Elections are a sacred ritual for Jeremy Rutledge and always have been.
But for the first time in his life, the 49-year old minister of a historic Circular Congregational Church in Charleston, South Carolina, says that he is being forced to make what could be a life-or-death choice because of the risk Covid-19 poses to him.
Rutledge, who lives with his wife and son, says he has for nearly 12 years suffered from a chronic autoimmune disorder that has caused scarring in his lungs. His doctors have warned him that a Covid-19 infection could be a death sentence.
“I’ve always voted since I was old enough to vote – in every election,” Rutledge told CNN. “I never imagined that I would have to decide whether I wanted to vote or whether I wanted to live and be healthy.”
“We’ve really had serious conversations,” he said. “All of my doctors are worried that if I contract the virus, I could die from it.”
For voters like Rutledge, the coronavirus pandemic has turned the simple act of voting into an impossible calculation about whether to exercise his constitutional right or protect his health. And the virus has injected a new sense of urgency to a long-running political battle over access to voting.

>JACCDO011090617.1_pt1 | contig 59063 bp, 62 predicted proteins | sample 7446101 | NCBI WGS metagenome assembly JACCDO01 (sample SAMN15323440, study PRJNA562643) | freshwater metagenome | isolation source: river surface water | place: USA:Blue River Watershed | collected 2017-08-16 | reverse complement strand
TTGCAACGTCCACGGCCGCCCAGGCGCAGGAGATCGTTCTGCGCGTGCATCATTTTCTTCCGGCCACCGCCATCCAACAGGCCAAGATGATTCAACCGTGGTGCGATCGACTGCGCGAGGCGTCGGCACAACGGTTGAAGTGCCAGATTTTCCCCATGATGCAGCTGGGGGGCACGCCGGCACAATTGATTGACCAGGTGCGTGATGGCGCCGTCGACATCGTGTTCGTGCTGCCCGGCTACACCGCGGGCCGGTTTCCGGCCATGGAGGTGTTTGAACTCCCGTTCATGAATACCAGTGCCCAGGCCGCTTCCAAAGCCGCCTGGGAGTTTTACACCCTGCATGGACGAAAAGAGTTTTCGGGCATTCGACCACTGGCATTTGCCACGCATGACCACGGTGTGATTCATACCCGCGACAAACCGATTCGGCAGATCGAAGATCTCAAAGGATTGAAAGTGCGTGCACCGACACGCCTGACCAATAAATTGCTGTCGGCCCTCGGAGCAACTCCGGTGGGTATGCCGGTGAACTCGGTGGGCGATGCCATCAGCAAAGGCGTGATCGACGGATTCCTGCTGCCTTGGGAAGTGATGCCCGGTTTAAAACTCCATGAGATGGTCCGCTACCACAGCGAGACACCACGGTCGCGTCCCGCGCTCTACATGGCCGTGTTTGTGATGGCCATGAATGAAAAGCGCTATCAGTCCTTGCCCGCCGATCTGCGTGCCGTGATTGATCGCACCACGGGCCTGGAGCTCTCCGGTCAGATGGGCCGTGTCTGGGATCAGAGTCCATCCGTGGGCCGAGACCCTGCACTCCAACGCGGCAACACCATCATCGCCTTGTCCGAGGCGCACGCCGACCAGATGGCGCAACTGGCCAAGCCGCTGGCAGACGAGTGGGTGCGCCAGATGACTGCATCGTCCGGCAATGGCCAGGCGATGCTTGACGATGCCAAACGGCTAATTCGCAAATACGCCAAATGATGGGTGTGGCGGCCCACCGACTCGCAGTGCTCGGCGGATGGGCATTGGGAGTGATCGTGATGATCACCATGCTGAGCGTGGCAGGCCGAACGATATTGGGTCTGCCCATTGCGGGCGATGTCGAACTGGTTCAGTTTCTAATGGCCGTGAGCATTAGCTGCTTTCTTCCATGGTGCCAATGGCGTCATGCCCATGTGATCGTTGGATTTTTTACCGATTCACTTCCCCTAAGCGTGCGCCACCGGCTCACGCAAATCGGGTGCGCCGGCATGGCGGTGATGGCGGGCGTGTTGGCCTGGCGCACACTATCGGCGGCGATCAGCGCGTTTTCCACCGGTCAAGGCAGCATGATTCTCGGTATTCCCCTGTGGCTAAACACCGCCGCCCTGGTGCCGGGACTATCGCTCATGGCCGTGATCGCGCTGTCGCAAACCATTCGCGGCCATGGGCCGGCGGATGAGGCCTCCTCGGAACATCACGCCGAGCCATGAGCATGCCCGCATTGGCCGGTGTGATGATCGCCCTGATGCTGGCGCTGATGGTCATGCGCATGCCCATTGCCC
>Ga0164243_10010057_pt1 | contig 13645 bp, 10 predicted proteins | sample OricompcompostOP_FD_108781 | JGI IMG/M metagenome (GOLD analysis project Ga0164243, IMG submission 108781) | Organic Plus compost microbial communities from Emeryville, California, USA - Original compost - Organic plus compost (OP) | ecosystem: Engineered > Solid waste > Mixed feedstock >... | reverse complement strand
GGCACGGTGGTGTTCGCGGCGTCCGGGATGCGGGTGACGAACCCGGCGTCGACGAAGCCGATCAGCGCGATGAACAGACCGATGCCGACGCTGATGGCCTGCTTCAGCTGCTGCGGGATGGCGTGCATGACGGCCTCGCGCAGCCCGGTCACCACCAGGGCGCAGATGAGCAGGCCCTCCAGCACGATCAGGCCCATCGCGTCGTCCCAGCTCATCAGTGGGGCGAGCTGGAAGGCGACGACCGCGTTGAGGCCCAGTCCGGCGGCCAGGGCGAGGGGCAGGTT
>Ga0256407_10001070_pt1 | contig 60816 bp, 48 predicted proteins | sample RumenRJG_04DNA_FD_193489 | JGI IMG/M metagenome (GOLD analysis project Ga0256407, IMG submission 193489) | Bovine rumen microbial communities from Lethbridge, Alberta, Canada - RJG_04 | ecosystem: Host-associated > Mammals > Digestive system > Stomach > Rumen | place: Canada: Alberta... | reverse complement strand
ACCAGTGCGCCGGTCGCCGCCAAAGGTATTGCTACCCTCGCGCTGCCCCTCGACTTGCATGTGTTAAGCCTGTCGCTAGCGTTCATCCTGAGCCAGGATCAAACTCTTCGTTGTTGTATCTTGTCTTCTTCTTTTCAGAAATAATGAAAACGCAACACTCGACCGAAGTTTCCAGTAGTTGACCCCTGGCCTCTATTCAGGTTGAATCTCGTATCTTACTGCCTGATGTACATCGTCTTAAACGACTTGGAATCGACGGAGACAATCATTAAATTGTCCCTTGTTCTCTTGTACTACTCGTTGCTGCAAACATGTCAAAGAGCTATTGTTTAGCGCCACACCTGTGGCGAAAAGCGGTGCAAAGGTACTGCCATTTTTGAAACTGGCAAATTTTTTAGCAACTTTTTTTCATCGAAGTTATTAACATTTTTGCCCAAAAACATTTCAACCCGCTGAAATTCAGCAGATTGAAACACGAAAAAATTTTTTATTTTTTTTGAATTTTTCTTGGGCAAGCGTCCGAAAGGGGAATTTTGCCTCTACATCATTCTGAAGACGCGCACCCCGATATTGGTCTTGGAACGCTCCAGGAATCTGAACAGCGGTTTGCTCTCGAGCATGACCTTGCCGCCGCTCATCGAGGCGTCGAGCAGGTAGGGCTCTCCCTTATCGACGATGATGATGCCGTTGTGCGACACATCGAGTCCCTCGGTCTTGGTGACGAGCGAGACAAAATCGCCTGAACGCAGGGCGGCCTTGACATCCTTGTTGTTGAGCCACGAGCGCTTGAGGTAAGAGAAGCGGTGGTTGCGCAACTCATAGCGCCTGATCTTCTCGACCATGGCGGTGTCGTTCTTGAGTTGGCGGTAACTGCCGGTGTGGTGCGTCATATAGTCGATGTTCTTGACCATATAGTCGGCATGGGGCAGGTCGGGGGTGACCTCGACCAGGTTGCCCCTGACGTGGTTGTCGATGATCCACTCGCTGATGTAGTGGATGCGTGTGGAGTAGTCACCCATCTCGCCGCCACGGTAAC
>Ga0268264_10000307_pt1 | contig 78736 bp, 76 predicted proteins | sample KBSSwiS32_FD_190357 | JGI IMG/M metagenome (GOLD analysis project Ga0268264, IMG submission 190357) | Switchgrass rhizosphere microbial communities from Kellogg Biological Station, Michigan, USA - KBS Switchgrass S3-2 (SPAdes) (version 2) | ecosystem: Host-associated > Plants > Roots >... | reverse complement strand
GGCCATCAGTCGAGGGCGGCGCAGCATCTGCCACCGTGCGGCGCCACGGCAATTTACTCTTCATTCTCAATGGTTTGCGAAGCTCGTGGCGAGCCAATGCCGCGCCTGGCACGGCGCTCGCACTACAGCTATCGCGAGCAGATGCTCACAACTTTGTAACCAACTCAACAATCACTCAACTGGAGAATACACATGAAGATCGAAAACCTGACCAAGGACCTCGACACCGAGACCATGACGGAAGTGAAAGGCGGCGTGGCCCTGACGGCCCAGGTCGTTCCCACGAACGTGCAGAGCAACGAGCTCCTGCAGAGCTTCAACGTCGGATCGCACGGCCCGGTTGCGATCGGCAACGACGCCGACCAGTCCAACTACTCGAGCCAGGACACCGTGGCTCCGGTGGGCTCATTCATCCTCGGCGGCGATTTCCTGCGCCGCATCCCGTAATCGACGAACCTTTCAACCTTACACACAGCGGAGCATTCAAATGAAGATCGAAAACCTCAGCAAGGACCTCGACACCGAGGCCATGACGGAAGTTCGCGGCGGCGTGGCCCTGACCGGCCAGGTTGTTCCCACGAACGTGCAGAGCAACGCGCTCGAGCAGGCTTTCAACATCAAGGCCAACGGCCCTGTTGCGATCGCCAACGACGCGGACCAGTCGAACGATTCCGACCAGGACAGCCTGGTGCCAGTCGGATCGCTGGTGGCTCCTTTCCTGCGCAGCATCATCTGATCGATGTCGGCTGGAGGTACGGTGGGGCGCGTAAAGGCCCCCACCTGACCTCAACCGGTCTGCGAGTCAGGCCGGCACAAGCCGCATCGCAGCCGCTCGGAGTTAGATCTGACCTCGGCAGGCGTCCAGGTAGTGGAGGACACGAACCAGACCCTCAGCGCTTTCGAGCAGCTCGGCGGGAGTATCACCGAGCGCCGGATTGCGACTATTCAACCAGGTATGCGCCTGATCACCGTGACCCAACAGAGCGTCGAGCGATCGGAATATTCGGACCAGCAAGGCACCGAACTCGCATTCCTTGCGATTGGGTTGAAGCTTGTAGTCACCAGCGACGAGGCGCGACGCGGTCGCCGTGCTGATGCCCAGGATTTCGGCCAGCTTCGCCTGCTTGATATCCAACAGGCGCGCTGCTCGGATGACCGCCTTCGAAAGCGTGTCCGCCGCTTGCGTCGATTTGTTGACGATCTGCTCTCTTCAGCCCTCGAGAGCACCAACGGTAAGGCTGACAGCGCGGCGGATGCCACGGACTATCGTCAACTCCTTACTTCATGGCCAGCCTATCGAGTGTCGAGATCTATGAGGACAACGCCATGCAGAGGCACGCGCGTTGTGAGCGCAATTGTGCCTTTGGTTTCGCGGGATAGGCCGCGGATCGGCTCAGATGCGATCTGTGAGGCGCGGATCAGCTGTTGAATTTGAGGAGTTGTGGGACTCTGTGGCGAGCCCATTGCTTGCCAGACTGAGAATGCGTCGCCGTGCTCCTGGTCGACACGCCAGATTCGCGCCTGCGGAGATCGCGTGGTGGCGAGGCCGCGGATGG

After Wisconsin went ahead with its schedule in-person primary on April 7, the state has become a cautionary tale for what could happen if adequate changes are not made to prevent the spread of the virus on election day. The state has now identified several cases of coronavirus among people who participated in in-person voting that day, though it is not clear if they became infected because of in-person voting.
The NAACP Legal Defense Fund and the American Civil Liberties Union have filed suit in South Carolina challenging the state’s absentee voting laws ahead of the June 9 primary for federal, state and local offices.
Under the state’s laws, Rutledge would have no choice but to vote in person, his lawyers say. They claim that the state’s absentee voting laws do not allow a person in his situation to have a valid “excuse” for seeking an absentee ballot.
And what’s more: The state requires absentee ballots to be signed by a witness. Rutledge said that if schools reopen in the fall, he and his wife – a public school teacher – have planned to live in separate homes to protect him.